V0 – New random number gets indirecly addressed and the pointer is incremented by 1

Setting the Highest Level achieved
If the current level is greater than the highest level, the current level is moved into the highest level.

If no key is hit for 45 seconds after the sequence is played a sound will be played and the game start bit will be reset.

If the game start bit is off for more than 500ms, the sound will be reset.

Download the PLC program and the Bin directory for the AdvancedHMI screen.

Watch on YouTube : Building a PLC Program that You can be Proud Of – Part 5 – Game of Simon

Part 6 will look at a sequencer controlling seven cylinders that can be taught. The cylinders can be operator programmed from the AdvancedHMI screen.

If you have any questions or need further information please contact me.
Thank you,
Garry



If you’re like most of my readers, you’re committed to learning about technology. Numbering systems used in PLC’s are not difficult to learn and understand. We will walk through the numbering systems used in PLCs. This includes Bits, Decimal, Hexadecimal, ASCII and Floating Point.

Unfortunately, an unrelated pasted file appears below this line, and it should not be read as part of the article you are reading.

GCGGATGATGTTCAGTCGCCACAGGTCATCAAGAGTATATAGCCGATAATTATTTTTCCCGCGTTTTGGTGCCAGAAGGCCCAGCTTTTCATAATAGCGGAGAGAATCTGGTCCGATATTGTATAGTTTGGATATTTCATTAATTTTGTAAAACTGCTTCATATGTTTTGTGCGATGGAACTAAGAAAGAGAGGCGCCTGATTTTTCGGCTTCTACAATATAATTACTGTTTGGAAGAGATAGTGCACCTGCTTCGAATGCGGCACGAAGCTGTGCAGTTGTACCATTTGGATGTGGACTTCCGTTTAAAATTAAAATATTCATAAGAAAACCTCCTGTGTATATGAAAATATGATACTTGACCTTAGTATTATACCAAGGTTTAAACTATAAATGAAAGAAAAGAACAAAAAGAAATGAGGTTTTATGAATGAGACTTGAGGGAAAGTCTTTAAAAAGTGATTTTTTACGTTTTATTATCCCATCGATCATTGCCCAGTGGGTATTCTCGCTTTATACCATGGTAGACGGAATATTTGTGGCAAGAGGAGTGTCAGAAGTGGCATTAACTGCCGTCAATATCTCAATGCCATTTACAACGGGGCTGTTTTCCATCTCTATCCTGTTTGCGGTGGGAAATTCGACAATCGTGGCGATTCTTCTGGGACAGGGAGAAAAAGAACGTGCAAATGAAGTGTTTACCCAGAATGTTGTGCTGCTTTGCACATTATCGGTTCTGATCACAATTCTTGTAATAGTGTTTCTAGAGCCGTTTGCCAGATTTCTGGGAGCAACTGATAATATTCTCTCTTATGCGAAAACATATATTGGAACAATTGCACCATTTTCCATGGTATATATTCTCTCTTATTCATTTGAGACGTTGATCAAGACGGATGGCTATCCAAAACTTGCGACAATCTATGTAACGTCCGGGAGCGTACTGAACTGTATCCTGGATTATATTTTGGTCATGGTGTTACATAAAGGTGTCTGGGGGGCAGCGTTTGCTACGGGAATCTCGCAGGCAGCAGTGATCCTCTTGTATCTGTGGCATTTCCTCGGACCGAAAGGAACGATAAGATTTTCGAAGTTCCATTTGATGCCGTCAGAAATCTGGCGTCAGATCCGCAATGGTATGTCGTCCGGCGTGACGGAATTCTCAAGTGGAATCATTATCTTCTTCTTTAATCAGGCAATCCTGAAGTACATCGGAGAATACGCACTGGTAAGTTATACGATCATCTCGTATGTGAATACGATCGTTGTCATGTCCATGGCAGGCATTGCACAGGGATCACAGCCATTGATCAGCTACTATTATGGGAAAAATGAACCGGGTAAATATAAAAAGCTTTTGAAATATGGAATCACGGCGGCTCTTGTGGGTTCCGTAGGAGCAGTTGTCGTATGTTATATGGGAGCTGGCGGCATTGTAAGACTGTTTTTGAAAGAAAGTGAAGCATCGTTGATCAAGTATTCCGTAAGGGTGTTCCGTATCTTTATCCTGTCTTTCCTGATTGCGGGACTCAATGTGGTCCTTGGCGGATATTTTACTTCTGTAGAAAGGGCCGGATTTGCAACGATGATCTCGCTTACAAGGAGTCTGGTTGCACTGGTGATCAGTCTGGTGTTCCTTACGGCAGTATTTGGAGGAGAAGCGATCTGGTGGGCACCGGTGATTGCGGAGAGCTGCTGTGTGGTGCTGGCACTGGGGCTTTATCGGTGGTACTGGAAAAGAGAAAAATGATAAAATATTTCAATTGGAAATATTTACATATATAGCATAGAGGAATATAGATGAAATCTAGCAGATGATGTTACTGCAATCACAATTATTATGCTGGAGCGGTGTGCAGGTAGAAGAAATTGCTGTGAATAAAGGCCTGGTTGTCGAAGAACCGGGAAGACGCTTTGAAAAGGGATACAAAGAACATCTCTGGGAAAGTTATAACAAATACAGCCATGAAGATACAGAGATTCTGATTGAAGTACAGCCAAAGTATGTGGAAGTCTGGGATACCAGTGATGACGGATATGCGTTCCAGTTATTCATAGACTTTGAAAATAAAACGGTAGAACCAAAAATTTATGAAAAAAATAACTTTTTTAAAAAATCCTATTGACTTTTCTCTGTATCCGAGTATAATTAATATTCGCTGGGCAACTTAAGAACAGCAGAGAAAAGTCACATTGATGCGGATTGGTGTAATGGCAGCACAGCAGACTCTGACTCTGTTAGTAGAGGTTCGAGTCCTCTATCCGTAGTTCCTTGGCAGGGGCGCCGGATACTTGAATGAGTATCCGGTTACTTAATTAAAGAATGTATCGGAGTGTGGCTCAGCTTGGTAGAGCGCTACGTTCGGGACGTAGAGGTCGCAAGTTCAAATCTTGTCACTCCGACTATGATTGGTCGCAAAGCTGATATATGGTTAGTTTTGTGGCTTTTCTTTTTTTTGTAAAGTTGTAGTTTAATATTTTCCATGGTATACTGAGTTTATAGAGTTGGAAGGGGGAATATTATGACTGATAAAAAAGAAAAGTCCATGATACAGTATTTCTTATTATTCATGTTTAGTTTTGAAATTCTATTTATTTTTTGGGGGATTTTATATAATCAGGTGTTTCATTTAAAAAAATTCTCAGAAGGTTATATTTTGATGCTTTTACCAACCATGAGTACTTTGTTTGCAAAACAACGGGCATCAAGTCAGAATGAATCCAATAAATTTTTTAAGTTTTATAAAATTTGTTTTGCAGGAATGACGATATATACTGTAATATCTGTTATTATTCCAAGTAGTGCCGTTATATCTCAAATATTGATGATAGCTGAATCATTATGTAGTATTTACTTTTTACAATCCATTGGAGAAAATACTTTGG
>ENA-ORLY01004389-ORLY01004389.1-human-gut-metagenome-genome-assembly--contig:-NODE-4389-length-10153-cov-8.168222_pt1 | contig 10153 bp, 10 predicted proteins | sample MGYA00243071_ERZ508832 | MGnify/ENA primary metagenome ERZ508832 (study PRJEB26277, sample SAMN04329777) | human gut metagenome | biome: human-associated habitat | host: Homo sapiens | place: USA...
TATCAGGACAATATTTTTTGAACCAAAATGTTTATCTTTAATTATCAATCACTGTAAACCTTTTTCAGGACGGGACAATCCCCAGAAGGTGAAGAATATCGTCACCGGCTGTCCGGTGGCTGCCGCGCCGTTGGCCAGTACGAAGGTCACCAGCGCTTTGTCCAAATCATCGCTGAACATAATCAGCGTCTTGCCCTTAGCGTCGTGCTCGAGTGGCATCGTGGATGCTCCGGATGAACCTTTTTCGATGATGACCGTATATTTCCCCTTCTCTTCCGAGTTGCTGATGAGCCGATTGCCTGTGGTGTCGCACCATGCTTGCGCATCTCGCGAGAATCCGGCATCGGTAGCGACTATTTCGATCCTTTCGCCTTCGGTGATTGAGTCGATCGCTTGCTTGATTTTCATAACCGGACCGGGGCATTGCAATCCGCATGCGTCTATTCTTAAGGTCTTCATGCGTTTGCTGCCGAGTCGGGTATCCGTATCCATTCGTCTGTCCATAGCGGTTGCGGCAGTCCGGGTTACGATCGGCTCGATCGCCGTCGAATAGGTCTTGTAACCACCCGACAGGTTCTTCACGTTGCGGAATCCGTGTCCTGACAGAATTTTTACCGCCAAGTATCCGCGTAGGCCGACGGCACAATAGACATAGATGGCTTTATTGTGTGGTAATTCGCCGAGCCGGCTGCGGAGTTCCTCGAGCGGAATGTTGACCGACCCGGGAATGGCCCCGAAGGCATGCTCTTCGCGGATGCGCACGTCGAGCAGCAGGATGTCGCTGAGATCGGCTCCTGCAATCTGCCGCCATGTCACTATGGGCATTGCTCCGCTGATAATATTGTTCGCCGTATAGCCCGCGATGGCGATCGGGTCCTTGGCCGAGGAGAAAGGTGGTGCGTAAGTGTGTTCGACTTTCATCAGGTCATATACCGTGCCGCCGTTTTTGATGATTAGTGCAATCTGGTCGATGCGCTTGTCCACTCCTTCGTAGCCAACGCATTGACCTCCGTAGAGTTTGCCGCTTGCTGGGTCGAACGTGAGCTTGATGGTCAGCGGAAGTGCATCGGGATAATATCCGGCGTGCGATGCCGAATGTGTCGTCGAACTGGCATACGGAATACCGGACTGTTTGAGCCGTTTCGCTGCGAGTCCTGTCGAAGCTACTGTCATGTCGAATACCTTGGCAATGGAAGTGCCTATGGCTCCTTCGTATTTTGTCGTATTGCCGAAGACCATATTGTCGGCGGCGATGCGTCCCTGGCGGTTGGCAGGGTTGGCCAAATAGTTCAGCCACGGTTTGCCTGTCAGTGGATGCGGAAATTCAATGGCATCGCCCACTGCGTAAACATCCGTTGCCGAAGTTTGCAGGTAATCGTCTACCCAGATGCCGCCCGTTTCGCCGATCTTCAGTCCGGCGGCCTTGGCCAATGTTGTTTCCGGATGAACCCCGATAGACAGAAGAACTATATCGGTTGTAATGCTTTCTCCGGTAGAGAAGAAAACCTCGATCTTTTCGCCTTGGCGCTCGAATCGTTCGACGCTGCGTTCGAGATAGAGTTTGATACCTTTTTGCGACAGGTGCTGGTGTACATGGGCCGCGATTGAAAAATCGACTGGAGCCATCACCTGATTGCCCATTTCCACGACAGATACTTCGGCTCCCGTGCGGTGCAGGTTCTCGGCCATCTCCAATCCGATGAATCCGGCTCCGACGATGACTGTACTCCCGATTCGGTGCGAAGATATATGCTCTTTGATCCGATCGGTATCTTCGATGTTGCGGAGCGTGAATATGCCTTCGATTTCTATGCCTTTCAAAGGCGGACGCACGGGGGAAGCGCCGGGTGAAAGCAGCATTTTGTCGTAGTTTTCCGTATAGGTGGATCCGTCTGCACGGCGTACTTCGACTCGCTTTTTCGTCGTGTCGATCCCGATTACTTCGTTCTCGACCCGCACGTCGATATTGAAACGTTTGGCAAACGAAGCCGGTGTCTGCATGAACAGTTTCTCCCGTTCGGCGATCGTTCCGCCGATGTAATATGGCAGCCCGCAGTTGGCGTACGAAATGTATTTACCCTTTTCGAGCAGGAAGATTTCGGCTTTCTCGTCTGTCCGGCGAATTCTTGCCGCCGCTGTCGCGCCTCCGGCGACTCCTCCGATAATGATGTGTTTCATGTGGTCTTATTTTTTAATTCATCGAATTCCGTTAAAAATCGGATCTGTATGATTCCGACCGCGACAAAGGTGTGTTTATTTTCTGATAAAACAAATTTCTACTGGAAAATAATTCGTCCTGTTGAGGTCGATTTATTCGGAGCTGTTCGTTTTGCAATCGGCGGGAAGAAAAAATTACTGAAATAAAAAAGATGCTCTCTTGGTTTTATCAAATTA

To get this free article, subscribe to my free email newsletter.


Use the information to inform other people how numbering systems work. Sign up now.

The ‘Robust Data Logging for Free’ eBook is also available as a free download. The link is included when you subscribe to ACC Automation.

Create a PLC with HMI Training and Learning Environment Free

Learn PLC programming and use a powerful HMI (Human Machine Interface) easily and free. We will use the Automation Direct Do-More programming software tied into the Advanced HMI package via Modbus TCP.